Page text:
A Path to Literacy: Action Research of Dancers Working with American Dance Legacy Initiative Etude to Use Literacy to learn and Master a Dance

UNCG Author/Contributor (non-UNCG co-authors, if there are any, appear on document)
Teresa Heiland, Professor of Dance Education (Creator)
The University of North Carolina at Greensboro (UNCG )
Web Site: http://library.uncg.edu/

Abstract: This case study reveals the development, application, experiences, and outcomes of a model ofdance literacy pedagogy in which notation-illiterate students use Stephen Krashen’s “naturalapproach” to literacy, thus framing a model for life-long learning and agency for accessing dancehistory and heritage. Because notation is not offered at my university, I aimed to encourage buyinby providing a literacy experience in an independent study course in which students were toldthe payoff would be the opportunity to perform David Parsons’ dance. Four students learned theParsons Etude (Parsons 1999) from: explorations of the Labanotation score, making dance phrasesusing essential elements of the score, writing their own Motif Notation scores, and doing LMA ofthe ADLI video. *is project-based approach to learning while using a problem-based curriculumwas intended to give students an experience of agency over their own ability to access danceheritage, history, movement analysis, and clarity of movement performance while workingtogether in a learning community that uses an inquiry approach to learning a dance and gainingliteracy naturally. By working with this second-language acquisition approach to using dancenotation, theoretically, we were using notation to serve our needs and we were acquiring literacynaturally in order make the dance make sense in the body-mind (Krashen 2011). By languageacquisition, Krashen means that we acquire languages when we use oral and written messages thatare useful for meaning making and understanding that help us to communicate and function betterin our world. Dancing is already one of our forms of communicating, and I was curious to learnhow notation might be experienced by our college aged dancers as they used notation as one ofthe tools to gain more clarity with dancing, seeing, talking, and writing. In this case study, I lookat how deeply four students used their inquiry process and experiments with literacy to understandand embody the style, steps, concepts, musicality, and life-attitudes that David Parsons’ ParsonsEtude asks them to find in themselves. I hypothesized that by acquiring a dance-based secondlanguage my students would also gain inquiry skills, understanding, focused embodiment, andexpressive performing skills. My pedagogy does not situate language acquisition as a separate toolto assist with meaning-making, but as a lived process of being. The act of doing is meaningmaking,so, by doing-with-dance and doing-with notation-and doing-with-talking we areoverlapping meaning-making in order to do what philosopher of logic and metaphysics Andy Clark (2010) calls “supersizing the mind.” We extend and expand our ways of knowing, hence webecome more literate. In this presentation, I share how my so-called illiterate students exploredtheir own literacy acquisition as they learned to read, write, and dance the Parsons Etude usingLabanotation and Motif Notation as central tools for embodiment.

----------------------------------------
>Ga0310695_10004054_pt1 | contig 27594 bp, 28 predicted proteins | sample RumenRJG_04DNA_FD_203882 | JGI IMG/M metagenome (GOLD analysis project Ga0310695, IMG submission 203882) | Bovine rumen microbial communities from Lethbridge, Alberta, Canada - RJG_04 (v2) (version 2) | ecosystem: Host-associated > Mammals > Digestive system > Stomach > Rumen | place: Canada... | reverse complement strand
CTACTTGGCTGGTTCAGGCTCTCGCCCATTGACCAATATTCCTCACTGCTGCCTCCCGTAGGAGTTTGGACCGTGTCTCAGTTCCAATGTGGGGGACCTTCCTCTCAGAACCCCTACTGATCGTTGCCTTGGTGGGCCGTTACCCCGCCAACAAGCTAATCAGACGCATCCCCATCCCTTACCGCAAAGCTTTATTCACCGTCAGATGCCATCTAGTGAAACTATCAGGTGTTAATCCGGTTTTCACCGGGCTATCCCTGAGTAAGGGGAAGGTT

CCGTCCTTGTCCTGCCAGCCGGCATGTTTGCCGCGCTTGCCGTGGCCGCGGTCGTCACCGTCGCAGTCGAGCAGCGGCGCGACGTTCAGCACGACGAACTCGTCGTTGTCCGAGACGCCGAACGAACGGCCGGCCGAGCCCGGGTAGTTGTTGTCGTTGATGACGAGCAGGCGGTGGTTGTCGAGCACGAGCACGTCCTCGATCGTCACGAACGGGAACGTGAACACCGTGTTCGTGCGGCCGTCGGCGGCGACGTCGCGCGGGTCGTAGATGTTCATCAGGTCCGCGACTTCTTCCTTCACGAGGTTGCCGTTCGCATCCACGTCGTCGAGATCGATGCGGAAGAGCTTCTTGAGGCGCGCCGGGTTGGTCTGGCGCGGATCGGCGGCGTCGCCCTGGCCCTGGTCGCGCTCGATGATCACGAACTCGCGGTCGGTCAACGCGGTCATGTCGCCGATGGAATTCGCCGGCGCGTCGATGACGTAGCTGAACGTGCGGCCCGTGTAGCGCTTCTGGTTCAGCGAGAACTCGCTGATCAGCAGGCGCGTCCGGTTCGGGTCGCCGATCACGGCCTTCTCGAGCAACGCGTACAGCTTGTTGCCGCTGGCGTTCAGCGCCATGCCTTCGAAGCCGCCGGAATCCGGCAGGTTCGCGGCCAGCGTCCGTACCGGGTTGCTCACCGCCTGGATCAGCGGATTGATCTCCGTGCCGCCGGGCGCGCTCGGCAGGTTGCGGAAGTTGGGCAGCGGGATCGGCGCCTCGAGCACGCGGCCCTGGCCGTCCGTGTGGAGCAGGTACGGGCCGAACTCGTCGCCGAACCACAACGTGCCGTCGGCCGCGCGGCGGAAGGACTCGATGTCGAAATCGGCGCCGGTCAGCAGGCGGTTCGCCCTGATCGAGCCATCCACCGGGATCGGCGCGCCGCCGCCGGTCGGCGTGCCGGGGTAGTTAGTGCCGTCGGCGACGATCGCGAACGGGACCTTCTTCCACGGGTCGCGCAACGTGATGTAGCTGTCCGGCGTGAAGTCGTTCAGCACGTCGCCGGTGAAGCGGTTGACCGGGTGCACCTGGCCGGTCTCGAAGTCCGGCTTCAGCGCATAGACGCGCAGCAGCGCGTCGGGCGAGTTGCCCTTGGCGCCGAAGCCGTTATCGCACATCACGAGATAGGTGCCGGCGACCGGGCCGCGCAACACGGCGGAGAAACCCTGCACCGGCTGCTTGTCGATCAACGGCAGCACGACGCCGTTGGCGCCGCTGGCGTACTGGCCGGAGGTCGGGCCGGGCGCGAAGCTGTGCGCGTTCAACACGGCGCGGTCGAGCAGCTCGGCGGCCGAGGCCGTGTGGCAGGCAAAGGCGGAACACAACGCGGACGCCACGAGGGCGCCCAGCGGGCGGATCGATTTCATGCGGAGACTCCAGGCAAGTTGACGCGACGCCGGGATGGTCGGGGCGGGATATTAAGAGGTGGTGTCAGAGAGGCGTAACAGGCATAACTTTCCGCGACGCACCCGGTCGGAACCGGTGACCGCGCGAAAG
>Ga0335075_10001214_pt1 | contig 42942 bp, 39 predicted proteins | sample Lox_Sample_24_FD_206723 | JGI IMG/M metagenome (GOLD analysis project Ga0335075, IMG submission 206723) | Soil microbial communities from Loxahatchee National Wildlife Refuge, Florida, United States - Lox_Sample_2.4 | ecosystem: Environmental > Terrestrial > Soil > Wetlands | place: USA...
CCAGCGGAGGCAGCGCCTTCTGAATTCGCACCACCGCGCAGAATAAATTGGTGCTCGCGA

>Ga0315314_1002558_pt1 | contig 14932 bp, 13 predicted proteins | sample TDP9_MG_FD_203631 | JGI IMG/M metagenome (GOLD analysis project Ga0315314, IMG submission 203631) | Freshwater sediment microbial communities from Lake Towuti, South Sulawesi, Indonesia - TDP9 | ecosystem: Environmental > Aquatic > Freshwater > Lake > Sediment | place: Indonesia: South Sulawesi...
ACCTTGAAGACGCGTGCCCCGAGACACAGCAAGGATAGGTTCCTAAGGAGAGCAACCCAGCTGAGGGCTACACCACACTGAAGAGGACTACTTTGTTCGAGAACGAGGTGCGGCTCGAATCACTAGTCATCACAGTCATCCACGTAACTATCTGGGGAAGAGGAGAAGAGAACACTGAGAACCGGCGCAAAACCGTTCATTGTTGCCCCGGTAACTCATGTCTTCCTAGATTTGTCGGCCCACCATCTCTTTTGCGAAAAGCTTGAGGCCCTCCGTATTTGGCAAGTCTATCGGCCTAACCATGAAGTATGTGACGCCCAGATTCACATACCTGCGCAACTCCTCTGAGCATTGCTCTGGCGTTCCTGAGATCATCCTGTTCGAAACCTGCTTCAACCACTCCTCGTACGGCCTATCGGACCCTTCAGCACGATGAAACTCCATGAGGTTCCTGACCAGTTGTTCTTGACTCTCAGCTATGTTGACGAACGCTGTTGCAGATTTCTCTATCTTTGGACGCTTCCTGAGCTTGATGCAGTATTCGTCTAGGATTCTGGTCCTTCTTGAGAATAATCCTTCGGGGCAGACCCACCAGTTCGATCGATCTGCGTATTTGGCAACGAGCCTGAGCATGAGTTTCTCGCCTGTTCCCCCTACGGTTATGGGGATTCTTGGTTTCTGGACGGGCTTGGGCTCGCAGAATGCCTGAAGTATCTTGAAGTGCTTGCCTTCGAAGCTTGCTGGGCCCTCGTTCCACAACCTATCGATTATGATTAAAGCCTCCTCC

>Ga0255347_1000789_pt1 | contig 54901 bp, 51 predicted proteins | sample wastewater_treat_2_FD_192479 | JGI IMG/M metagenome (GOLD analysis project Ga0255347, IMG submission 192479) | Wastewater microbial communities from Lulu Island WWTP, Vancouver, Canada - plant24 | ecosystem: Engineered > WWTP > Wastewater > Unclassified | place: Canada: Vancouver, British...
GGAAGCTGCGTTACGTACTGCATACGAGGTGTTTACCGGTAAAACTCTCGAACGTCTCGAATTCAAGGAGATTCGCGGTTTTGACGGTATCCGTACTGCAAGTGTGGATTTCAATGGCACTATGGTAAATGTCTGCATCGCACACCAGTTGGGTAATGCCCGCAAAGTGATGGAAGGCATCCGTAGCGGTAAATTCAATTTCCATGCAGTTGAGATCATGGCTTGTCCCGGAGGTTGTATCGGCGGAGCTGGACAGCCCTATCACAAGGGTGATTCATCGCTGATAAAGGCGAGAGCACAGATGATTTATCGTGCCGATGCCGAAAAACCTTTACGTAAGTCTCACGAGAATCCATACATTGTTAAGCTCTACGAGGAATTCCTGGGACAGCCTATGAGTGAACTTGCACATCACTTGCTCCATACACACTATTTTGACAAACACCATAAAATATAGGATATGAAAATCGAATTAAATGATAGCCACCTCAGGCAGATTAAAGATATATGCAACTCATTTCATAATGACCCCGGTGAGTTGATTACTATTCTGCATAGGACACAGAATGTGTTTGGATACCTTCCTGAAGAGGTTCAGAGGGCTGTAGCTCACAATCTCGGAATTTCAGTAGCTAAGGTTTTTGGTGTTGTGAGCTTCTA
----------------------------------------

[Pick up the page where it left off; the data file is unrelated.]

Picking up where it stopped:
Additional Information

Proceedings of the Twenty-eighth Biennial Conference of the International Council of Kinetography Laban
Language: English
Date: 2013
dance education, dance literacy, dance notation, American dance, Stephan Krashen , Labanotation

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